Bible Study November 12 for Worship November 25

Bible Study November 12 for Worship November 25

John 18: 33  Pilate entered the praetorium again and called Jesus, and said to him, “Are you the King of the Jews?”

34  Jesus answered, “Do you say this of your own accord, or did others say it to you about me?”

35  Pilate answered, “Am I a Jew? Your own nation and the chief priests have handed you over to me; what have you done?”

36  Jesus answered, “My kingship is not of this world; if my kingship were of this world, my servants would fight, that I might not be handed over to the Jews; but my kingship is not from the world.”

37  Pilate said to him, “So you are a king?” Jesus answered, “You say that I am a king. For this I was born, and for this I have come into the world, to bear witness to the truth. Everyone who is of the truth hears my voice.”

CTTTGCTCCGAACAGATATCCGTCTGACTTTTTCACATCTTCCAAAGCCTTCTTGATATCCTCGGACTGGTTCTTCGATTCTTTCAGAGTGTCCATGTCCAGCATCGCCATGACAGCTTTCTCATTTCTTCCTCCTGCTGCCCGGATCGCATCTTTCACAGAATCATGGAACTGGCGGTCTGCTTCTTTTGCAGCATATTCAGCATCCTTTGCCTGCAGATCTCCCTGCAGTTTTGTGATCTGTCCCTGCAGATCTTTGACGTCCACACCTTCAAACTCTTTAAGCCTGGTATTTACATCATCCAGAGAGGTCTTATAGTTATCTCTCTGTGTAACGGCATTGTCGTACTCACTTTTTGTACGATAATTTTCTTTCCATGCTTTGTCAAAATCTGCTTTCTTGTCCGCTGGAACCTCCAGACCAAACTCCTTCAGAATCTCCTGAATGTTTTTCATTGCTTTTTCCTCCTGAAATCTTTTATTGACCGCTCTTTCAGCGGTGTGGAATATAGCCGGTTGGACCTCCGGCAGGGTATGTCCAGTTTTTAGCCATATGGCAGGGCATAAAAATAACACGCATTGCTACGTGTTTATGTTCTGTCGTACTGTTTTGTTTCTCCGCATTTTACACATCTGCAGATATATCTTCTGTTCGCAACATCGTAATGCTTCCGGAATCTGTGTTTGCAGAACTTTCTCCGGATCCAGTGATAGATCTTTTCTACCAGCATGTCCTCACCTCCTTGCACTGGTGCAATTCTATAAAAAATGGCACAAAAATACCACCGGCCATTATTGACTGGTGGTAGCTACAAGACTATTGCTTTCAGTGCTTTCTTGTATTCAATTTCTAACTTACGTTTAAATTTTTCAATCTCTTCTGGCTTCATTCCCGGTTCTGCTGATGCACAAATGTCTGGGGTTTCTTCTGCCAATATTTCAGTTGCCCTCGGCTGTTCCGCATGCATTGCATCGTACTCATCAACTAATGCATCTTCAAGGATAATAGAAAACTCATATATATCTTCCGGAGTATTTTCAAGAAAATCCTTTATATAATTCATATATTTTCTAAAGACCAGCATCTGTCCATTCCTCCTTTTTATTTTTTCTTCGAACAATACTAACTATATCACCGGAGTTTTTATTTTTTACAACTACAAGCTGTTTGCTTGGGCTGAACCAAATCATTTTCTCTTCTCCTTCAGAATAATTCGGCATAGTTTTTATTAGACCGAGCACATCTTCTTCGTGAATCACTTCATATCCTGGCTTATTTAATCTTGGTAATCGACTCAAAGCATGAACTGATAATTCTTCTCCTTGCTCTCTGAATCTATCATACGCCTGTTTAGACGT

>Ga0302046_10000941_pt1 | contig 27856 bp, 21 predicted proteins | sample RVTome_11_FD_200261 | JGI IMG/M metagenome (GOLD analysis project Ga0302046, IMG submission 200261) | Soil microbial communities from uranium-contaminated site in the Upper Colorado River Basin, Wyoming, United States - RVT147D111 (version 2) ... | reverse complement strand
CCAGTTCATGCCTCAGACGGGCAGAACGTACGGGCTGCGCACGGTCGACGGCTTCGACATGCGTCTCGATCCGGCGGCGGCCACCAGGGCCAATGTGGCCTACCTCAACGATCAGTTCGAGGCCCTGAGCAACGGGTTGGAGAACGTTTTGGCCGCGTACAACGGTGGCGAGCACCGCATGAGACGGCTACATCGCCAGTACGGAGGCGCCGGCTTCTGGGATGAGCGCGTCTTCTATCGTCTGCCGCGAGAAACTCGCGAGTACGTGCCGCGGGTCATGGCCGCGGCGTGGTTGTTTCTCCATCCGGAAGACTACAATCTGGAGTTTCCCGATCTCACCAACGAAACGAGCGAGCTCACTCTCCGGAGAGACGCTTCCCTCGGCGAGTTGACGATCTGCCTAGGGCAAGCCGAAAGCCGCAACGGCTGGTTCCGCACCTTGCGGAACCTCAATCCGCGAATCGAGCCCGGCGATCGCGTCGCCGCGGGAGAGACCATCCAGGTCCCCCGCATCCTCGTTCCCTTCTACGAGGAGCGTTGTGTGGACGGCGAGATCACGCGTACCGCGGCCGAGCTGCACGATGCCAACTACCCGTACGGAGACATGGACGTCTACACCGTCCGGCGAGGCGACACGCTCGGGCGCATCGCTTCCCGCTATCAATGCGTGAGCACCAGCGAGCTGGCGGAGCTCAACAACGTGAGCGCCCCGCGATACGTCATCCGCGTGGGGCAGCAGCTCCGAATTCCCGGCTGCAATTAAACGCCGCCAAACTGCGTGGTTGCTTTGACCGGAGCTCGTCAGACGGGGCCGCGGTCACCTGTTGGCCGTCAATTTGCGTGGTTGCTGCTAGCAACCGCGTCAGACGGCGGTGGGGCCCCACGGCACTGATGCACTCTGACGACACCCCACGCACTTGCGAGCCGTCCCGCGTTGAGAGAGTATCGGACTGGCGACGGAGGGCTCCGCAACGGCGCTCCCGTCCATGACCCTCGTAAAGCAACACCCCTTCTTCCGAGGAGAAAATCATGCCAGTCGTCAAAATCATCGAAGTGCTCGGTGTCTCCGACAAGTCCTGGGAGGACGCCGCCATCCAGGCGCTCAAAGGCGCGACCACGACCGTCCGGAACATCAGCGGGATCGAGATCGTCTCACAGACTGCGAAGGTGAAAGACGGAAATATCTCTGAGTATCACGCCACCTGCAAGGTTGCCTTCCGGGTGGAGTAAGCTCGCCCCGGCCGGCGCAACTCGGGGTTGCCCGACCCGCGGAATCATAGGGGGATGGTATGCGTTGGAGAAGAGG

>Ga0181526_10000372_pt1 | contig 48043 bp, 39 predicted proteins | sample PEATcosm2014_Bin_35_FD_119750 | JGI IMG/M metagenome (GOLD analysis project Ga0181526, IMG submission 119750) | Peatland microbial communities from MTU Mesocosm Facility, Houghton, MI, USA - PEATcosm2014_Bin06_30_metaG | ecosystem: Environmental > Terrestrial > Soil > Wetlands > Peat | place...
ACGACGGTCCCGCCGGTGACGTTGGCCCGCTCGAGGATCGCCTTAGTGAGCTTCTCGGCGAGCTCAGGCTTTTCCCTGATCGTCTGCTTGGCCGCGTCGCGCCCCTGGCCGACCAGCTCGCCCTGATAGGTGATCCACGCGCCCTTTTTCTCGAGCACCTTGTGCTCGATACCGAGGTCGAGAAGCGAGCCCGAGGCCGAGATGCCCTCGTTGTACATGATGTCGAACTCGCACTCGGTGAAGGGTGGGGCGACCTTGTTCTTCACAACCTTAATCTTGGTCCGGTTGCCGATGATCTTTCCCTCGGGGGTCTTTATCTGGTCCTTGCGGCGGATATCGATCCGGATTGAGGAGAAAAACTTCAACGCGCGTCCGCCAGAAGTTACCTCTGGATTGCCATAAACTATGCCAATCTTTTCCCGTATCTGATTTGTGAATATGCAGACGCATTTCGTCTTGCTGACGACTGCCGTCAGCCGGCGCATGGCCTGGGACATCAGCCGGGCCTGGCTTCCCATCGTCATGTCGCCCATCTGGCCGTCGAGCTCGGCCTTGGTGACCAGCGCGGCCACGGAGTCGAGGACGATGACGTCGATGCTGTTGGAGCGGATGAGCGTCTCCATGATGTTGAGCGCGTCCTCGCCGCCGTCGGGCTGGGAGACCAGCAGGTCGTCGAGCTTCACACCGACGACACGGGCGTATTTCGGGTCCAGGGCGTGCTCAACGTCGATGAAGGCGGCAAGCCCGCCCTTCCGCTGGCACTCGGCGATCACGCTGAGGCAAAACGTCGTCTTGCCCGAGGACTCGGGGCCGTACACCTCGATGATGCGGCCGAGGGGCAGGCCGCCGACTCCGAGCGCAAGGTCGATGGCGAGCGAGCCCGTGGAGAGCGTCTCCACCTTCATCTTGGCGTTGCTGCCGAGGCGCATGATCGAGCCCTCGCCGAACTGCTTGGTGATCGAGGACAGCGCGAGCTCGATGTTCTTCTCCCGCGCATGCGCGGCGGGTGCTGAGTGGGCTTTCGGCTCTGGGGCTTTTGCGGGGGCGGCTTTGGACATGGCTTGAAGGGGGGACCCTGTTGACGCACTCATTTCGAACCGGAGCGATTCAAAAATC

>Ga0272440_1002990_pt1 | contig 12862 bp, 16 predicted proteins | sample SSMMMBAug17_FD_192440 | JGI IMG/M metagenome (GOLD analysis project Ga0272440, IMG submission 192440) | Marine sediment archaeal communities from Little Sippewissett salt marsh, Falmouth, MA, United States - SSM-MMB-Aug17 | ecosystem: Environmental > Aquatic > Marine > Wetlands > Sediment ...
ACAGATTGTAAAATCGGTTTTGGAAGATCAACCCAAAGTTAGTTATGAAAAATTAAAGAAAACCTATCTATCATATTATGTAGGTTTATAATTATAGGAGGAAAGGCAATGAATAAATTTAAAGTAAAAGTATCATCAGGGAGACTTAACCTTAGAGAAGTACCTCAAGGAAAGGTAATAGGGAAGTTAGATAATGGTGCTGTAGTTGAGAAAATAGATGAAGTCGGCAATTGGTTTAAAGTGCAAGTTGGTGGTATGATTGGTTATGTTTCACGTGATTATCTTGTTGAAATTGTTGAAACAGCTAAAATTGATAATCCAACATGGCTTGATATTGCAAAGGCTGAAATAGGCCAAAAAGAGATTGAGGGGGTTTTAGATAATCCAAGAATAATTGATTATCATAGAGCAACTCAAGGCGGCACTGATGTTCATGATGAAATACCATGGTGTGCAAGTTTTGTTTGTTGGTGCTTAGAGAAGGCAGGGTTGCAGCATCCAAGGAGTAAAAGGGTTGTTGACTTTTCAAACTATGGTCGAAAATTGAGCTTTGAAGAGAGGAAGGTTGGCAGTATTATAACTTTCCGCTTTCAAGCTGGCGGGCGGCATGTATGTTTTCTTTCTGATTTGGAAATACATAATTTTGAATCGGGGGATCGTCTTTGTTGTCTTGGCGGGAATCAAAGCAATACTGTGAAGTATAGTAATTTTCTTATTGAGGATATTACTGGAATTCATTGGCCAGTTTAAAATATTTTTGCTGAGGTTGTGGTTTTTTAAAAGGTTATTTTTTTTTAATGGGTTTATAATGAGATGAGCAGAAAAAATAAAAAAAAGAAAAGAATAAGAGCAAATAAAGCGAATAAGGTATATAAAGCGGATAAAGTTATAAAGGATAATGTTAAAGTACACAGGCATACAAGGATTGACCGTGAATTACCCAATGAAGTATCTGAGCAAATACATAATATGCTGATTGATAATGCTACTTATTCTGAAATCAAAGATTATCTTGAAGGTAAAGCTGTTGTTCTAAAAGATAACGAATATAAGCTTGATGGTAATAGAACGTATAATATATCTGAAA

38  Pilate said to him, “What is truth?” After he had said this, he went out to the Jews again, and told them, “I find no crime in him.

39  But you have a custom that I should release one man for you at the Passover; will you have me release for you the King of the Jews?”

40  They cried out again, “Not this man, but Barabbas!”

COMMENTARY

Our scripture is designated as the assigned passage for the Sunday before the beginning of Advent.  In the Church Calendar this Sunday is the end of Kingdomtide, and so a strange passage from the gospel of John focusing on the Kingship of Jesus is used as a bridge between Kingdomtide and Advent.

Probably none of Jesus’ followers were present at the interrogation of Jesus by the Roman Governor Pilate.  They had all gone into hiding.  This conversation between Jesus and Pilate was almost certainly the creation of the imagination of the author of John.  The conversation reflects the confrontation between the Roman Empire and the followers of Jesus in the late First Century and Early Second Century, when the church emerged on the Empire’s radar screen.  Up until the end of the First Century the church was considered a Jewish sect, and enjoyed the toleration the Empire extended to Judaism.  As more and more gentiles were recruited into the life of the church, the Romans became aware of this strange sect as a threat to the Empire.